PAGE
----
• 4 replies
  • 33 subscribers


I've just got results of latest CT scan and have been told by Oncologist due to progression I will now be moving from Phesgo to Kadcyla.

Absolutely gutted Phesgo hasn't held it longer.

Does anyone know whether Kadcyla is given through a cannula or do you have to have a Picc/portacath? 

Any advice welcome x

  • Hi  

    I can totally understand why you'd feel gutted when told that your current treatment is no longer working.

    I'm not a member of this forum but noticed that your post hadn't had any replies yet. Responding to you will 'bump' it back to the top of the discussion list again.

    When I had chemotherapy, neither of the types you're having, I was given a choice as to how it was administered. I chose to have it by cannula and my veins just about lasted for the 15 infusions I had. 

    If you don't get any replies here then your BCNS should be able to help.

    Best wishes with whatever you decide to do.

    Community Champion Badge

     "Never regret a day in your life, good days give you happiness, bad days give you experience"

  • How long were you on phesgo for if you don’t mind me asking ? 

  • Just over 3 years. 56 cycles 

  • My wife was having kadcyla for a while after phesgo stopped working and it was given by a three-weekly infusion into a vein. She had to pause due to heart problems - poor left ventricular ejection fraction (LVEF) which resolved over a period of a few weeks. The policy of the Trust here and maybe NHS generally is that once kadcyla is stopped it cannot be resumed so she was changed on to enhertu which is a similar treatment.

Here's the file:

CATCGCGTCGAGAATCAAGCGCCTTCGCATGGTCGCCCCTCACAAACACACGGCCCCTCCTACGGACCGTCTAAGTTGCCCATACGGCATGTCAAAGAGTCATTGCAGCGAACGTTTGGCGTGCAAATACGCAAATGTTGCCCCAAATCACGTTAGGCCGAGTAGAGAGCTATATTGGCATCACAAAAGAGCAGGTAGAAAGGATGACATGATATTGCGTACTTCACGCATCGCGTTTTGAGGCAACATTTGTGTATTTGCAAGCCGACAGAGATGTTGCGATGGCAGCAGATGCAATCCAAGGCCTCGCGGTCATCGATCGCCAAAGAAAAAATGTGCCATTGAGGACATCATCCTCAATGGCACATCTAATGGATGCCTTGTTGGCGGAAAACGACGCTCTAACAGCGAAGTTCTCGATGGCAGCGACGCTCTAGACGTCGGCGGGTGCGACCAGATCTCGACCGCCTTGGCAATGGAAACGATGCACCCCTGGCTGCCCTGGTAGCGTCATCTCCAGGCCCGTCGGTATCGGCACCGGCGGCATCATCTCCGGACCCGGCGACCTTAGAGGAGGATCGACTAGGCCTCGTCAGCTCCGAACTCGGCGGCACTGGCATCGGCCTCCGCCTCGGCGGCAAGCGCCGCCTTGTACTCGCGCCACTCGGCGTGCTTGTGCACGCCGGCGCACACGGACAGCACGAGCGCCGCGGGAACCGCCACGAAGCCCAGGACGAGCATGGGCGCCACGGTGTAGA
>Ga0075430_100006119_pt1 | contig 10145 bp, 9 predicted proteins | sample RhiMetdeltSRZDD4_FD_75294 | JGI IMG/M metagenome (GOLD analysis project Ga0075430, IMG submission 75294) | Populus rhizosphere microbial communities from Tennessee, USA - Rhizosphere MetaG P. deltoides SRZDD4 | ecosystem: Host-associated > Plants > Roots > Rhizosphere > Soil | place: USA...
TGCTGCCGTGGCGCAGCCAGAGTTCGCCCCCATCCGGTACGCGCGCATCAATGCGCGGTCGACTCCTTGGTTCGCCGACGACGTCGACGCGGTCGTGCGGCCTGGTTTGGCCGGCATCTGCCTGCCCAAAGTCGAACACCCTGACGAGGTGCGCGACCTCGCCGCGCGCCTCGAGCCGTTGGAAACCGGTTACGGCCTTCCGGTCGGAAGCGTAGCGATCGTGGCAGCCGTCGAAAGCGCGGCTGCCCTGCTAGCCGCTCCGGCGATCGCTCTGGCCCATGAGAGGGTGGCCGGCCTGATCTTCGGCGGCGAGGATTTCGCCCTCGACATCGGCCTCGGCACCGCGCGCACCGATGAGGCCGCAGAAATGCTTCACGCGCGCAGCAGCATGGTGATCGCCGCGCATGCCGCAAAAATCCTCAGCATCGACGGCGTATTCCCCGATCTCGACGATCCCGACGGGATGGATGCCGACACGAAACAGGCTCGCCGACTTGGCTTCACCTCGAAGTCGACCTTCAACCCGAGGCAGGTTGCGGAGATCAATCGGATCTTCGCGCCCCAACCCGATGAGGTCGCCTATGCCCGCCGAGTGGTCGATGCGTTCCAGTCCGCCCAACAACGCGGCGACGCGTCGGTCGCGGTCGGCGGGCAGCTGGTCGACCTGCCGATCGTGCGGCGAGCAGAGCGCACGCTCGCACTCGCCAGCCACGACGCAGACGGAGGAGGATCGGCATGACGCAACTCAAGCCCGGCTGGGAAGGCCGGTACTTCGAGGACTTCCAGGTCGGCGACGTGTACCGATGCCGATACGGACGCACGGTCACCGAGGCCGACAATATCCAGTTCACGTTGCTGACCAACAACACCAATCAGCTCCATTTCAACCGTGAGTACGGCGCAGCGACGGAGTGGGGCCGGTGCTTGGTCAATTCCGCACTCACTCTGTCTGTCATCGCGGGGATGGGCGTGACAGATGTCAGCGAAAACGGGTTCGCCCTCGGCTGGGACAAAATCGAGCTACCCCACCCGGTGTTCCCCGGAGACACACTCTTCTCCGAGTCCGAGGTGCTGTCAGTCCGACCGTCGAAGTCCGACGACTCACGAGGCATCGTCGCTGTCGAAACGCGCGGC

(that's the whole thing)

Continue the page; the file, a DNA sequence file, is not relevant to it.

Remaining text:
As it happens she is now off enhertu after fifteen rounds due to met progression and will be on tucatinib, trastuzumab, and capecitabine. As yet we have no idea if that will stop the progression. It's a race between the disease and the pharmaceutical developments. It makes me cross when people knock the pharmaceutical companies - many wouldn't be here without them! My wife's cancer history started in 1997 - not a bad record of therapeutic success. My Mum had BC in 1965, had a radical mastectomy, the survived nine years with no further intervention. Treatment has come a long way.